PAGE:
first_img TOKYO—Shock waves emanating from allegations of image manipulation and plagiarism in two Nature papers published in January continue to ripple through RIKEN, the Japanese institute at the center of the ongoing controversy. Last week, local media reported (in Japanese) that questions have arisen about images in research papers published by three more members of a RIKEN committee charged with investigating the Nature papers. The news came a week after RIKEN announced it would investigate allegations of image manipulation in papers published by Shunsuke Ishii, who resigned as chair of the investigating committee on 25 April.Now, the Yomiuri Shimbun newspaper is reporting that RIKEN President Ryoji Noyori has asked all laboratory and research group leaders to check all of their previous publications for doctored images and plagiarism. The newspaper quotes an unnamed RIKEN official as saying the directive covers at least 20,000 publications. There was no indication of a deadline for completing the reviews.The still-unfolding controversy stems from instances of image manipulation and plagiarism in an article and a letter published online on 29 January in Nature by Haruko Obokata of RIKEN’s Center for Developmental Biology in Kobe, together with colleagues at RIKEN and other institutions in Japan and at Harvard Medical School in Boston. The researchers reported finding a new, simple way of creating stem cells, called stimulus-triggered acquisition of pluripotency, which so far no other groups have been able to reproduce. The investigating committee, while still headed by Ishii, found numerous problems with the papers and concluded that two instances constituted research misconduct. Obokata is appealing the finding, claiming the problems resulted from innocent mistakes. RIKEN officials could not be reached for comment today because of a national holiday in Japan.Sign up for our daily newsletterGet more great content like this delivered right to you!Country *AfghanistanAland IslandsAlbaniaAlgeriaAndorraAngolaAnguillaAntarcticaAntigua and BarbudaArgentinaArmeniaArubaAustraliaAustriaAzerbaijanBahamasBahrainBangladeshBarbadosBelarusBelgiumBelizeBeninBermudaBhutanBolivia, Plurinational State ofBonaire, Sint Eustatius and SabaBosnia and HerzegovinaBotswanaBouvet IslandBrazilBritish Indian Ocean TerritoryBrunei DarussalamBulgariaBurkina FasoBurundiCambodiaCameroonCanadaCape VerdeCayman IslandsCentral African RepublicChadChileChinaChristmas IslandCocos (Keeling) IslandsColombiaComorosCongoCongo, The Democratic Republic of theCook IslandsCosta RicaCote D’IvoireCroatiaCubaCuraçaoCyprusCzech RepublicDenmarkDjiboutiDominicaDominican RepublicEcuadorEgyptEl SalvadorEquatorial GuineaEritreaEstoniaEthiopiaFalkland Islands (Malvinas)Faroe IslandsFijiFinlandFranceFrench GuianaFrench PolynesiaFrench Southern TerritoriesGabonGambiaGeorgiaGermanyGhanaGibraltarGreeceGreenlandGrenadaGuadeloupeGuatemalaGuernseyGuineaGuinea-BissauGuyanaHaitiHeard Island and Mcdonald IslandsHoly See (Vatican City State)HondurasHong KongHungaryIcelandIndiaIndonesiaIran, Islamic Republic ofIraqIrelandIsle of ManIsraelItalyJamaicaJapanJerseyJordanKazakhstanKenyaKiribatiKorea, Democratic People’s Republic ofKorea, Republic ofKuwaitKyrgyzstanLao People’s Democratic RepublicLatviaLebanonLesothoLiberiaLibyan Arab JamahiriyaLiechtensteinLithuaniaLuxembourgMacaoMacedonia, The Former Yugoslav Republic ofMadagascarMalawiMalaysiaMaldivesMaliMaltaMartiniqueMauritaniaMauritiusMayotteMexicoMoldova, Republic ofMonacoMongoliaMontenegroMontserratMoroccoMozambiqueMyanmarNamibiaNauruNepalNetherlandsNew CaledoniaNew ZealandNicaraguaNigerNigeriaNiueNorfolk IslandNorwayOmanPakistanPalestinianPanamaPapua New GuineaParaguayPeruPhilippinesPitcairnPolandPortugalQatarReunionRomaniaRussian FederationRWANDASaint Barthélemy Saint Helena, Ascension and Tristan da CunhaSaint Kitts and NevisSaint LuciaSaint Martin (French part)Saint Pierre and MiquelonSaint Vincent and the GrenadinesSamoaSan MarinoSao Tome and PrincipeSaudi ArabiaSenegalSerbiaSeychellesSierra LeoneSingaporeSint Maarten (Dutch part)SlovakiaSloveniaSolomon IslandsSomaliaSouth AfricaSouth Georgia and the South Sandwich IslandsSouth SudanSpainSri LankaSudanSurinameSvalbard and Jan MayenSwazilandSwedenSwitzerlandSyrian Arab RepublicTaiwanTajikistanTanzania, United Republic ofThailandTimor-LesteTogoTokelauTongaTrinidad and TobagoTunisiaTurkeyTurkmenistanTurks and Caicos IslandsTuvaluUgandaUkraineUnited Arab EmiratesUnited KingdomUnited StatesUruguayUzbekistanVanuatuVenezuela, Bolivarian Republic ofVietnamVirgin Islands, BritishWallis and FutunaWestern SaharaYemenZambiaZimbabweI also wish to receive emails from AAAS/Science and Science advertisers, including information on products, services and special offers which may include but are not limited to news, careers information & upcoming events.Required fields are included by an asterisk(*) RIKEN last_img read more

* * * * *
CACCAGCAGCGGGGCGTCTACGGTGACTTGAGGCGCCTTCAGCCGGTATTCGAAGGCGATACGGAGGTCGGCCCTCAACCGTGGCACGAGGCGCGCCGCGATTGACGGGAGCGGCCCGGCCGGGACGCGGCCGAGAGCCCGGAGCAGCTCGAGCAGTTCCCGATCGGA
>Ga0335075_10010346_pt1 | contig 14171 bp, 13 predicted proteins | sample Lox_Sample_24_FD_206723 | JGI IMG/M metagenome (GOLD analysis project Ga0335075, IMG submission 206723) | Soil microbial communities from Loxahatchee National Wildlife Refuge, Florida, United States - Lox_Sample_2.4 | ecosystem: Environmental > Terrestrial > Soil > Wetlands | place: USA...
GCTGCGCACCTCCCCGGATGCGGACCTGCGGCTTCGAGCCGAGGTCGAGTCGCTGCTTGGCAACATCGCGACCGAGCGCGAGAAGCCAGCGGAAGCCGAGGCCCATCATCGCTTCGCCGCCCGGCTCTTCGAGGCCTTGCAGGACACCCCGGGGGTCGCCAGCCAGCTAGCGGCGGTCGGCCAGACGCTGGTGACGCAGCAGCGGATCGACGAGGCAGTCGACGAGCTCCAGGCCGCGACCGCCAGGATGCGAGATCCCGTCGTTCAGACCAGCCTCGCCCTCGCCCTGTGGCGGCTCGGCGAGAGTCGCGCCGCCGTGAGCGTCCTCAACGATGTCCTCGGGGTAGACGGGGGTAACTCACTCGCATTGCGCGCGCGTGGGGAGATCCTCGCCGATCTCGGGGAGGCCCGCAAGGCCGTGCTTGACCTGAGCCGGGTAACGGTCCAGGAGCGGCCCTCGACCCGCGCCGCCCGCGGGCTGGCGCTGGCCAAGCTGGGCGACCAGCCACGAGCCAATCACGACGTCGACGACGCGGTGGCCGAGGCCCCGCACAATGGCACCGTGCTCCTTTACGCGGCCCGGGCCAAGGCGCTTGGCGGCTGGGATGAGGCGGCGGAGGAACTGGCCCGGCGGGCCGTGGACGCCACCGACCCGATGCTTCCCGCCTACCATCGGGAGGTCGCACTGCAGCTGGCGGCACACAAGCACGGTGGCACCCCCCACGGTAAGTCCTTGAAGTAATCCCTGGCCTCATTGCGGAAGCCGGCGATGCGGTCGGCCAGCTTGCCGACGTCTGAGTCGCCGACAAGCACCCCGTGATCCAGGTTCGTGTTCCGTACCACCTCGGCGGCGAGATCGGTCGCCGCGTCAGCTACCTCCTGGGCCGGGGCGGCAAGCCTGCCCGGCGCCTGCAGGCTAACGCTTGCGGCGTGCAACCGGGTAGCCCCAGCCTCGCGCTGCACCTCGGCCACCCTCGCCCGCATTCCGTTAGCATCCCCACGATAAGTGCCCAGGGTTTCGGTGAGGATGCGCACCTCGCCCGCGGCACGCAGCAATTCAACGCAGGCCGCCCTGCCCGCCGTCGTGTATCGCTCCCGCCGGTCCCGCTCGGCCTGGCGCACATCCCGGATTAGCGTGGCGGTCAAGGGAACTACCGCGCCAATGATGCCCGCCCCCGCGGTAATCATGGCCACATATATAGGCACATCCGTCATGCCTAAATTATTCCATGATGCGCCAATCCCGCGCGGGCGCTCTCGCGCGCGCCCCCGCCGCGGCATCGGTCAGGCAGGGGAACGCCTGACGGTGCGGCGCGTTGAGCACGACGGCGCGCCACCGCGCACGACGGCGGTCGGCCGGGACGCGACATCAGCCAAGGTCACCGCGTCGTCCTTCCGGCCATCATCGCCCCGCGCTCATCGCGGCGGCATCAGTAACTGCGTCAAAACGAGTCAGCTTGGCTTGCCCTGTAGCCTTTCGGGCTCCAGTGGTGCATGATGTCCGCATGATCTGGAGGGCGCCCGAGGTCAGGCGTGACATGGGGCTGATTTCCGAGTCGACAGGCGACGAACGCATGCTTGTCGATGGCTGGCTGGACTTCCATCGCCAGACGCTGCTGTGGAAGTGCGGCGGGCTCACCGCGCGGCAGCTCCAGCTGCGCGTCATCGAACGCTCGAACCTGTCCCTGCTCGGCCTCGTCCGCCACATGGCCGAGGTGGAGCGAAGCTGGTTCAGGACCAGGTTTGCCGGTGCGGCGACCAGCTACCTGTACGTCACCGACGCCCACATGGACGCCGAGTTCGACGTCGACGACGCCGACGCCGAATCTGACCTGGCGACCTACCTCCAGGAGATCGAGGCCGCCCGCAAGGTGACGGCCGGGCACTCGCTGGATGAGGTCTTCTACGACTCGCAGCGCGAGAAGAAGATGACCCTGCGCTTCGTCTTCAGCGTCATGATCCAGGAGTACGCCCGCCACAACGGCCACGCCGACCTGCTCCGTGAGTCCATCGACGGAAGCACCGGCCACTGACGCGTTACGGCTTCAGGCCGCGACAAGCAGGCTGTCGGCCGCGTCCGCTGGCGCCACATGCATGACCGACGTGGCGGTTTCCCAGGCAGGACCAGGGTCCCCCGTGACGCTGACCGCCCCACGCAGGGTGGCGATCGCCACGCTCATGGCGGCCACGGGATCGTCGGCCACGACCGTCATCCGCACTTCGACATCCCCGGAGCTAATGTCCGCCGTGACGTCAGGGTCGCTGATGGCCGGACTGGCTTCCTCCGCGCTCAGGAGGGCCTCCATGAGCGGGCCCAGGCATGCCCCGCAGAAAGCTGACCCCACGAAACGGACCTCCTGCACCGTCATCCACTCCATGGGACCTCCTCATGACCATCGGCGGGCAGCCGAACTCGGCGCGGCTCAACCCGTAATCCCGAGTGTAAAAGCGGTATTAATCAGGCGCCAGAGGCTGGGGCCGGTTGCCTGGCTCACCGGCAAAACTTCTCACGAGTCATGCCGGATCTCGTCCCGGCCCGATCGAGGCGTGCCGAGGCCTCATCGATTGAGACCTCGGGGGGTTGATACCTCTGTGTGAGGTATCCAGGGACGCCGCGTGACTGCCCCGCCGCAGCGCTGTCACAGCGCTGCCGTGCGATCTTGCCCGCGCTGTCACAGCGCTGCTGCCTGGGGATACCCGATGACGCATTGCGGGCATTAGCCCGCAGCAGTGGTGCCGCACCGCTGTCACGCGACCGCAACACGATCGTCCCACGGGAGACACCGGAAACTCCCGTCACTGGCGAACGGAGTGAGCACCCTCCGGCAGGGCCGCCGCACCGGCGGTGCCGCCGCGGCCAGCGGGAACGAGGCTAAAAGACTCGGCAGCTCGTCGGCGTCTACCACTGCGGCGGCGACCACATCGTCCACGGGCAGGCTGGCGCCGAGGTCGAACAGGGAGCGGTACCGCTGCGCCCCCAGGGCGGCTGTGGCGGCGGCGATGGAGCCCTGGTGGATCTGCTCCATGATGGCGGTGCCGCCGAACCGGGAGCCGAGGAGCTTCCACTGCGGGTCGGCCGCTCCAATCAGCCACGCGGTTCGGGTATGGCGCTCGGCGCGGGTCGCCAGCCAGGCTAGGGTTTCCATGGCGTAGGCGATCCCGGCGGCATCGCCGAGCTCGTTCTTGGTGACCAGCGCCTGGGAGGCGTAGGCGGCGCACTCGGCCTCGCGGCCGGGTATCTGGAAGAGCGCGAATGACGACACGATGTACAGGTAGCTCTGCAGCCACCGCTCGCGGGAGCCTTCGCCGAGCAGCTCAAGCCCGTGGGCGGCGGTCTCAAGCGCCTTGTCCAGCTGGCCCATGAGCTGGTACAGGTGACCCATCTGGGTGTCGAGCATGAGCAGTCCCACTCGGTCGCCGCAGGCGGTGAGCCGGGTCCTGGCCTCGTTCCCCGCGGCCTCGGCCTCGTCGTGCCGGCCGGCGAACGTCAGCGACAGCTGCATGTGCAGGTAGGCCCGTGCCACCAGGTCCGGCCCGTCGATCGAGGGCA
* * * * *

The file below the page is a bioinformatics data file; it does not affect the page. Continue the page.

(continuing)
Surprise, surprise: Americans hold on to their paychecks